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While this discussion was going on, some slaves came in bringing garlands made of such flowers as were in bloom at the time; and Myrtilus said;—Tell me, my good friend Ulpian, the different names of garlands. For these servants, as is said in the Centaur of Chærephon—
Make ready garlands which they give the gods,
Praying they may be heralds of good omen.
And the same poet says, in his play entitled Bacchus—
Cutting sweet garlands, messengers of good omen.
Do not, however, quote to me passages out of the Crowns of Aelius Asclepiades, as if I were unacquainted with that work; but say something now besides what you find there. For you cannot show me that any one has ever spoken separately of a garland of roses, and a garland of violets. For as for the expression in Cratinus—
ναρκισσίνους ὀλίσβους,
that is said in a joke.

And he, laughing, replied,—The word στέφανος was first used among the Greeks, as Semos the Delian tells us in the fourth book of his Delias, in the same sense as the word στέφανος is used by us, which, however, by some people is called στέμμα. On which account, being first crowned with this στέφανος, afterwards we put on a garland of bay leaves; and the word στέφανος itself is derived from the verb στέφω, to crown. But do you, you loquacious Thessalian, think, says he, that I am going to repeat any of those old and hacknied stories? But [p. 1081] because of your tongue (γλῶσσα), I will mention the ὑπογλωττὶς, which Plato speaks of in his Jupiter Ill-treated—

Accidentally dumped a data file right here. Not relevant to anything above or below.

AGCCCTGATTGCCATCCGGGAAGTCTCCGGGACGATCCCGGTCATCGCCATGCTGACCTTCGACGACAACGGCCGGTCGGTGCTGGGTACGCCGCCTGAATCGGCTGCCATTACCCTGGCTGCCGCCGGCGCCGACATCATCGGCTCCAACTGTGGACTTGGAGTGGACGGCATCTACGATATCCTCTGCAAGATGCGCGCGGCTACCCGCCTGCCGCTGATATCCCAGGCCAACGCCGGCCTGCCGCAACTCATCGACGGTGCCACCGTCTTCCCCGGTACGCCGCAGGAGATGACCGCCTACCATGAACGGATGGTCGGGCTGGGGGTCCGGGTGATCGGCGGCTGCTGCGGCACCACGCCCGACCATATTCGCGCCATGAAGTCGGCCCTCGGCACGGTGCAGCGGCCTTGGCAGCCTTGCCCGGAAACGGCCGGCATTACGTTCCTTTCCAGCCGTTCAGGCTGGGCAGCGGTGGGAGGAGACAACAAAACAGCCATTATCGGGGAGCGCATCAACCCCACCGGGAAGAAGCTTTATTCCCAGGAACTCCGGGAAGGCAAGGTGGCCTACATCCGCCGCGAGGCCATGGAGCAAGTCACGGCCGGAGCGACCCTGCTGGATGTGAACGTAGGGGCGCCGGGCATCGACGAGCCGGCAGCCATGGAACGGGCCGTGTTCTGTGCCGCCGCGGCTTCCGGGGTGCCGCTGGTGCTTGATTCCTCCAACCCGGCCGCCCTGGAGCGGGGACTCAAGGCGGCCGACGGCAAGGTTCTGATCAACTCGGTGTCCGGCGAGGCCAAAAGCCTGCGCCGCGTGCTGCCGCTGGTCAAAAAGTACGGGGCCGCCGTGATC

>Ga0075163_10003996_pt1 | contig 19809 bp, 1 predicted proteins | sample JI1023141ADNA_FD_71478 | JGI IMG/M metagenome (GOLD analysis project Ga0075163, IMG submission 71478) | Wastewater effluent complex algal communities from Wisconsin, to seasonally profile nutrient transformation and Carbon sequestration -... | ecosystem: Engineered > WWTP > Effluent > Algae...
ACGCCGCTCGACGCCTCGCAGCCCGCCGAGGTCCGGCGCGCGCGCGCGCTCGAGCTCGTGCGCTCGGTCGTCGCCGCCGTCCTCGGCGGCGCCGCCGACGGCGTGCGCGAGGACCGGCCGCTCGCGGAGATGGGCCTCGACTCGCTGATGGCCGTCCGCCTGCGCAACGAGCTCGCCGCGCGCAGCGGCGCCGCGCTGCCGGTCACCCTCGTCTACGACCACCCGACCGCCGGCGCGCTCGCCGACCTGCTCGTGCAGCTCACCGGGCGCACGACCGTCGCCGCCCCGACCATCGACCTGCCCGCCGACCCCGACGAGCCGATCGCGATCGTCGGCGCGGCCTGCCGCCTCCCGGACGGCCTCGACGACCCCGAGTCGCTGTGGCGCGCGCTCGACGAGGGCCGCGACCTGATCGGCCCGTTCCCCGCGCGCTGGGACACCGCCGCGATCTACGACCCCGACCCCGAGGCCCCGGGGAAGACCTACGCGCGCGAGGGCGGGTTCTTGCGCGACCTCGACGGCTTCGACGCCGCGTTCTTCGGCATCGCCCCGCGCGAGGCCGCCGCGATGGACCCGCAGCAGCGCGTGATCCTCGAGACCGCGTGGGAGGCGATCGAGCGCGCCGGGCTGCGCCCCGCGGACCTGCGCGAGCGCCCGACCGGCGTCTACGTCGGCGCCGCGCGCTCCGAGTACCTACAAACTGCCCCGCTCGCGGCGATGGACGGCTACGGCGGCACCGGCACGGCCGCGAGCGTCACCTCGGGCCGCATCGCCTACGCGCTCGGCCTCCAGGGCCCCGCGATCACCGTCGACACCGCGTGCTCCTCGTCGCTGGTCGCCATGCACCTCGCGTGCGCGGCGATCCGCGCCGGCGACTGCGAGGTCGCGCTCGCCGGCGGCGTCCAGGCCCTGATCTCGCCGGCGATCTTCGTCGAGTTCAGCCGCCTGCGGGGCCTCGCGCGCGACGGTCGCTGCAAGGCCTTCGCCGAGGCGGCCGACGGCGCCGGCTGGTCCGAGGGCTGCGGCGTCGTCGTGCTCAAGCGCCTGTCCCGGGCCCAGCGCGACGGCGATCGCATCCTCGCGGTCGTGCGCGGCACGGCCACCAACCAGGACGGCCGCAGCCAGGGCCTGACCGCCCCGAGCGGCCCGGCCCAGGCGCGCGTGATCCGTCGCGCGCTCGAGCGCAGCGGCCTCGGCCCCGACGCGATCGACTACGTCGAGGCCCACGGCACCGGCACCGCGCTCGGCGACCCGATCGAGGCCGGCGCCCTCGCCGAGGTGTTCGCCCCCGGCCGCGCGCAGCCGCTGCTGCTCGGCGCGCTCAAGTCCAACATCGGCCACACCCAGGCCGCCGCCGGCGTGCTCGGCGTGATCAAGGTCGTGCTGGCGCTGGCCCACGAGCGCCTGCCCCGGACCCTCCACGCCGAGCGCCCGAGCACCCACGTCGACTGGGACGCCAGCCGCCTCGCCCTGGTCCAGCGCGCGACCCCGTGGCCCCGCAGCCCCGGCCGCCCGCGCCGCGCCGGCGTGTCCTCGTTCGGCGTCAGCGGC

But you wear leather tongues within your shoes,
And crown yourselves with ὑπογλωττίδες,
Whenever you're engaged in drinking parties.
And when you sacrifice you speak only words
Of happy omen.
And Theodorus, in his Attic Words, as Pamphilus says in his treatise on Names, says, that the ὑπογλωττὶς is a species of plaited crown. Take this then from me; for, as Euripides says,
'Tis no hard work to argue on either side,
If a man's only an adept at speaking.

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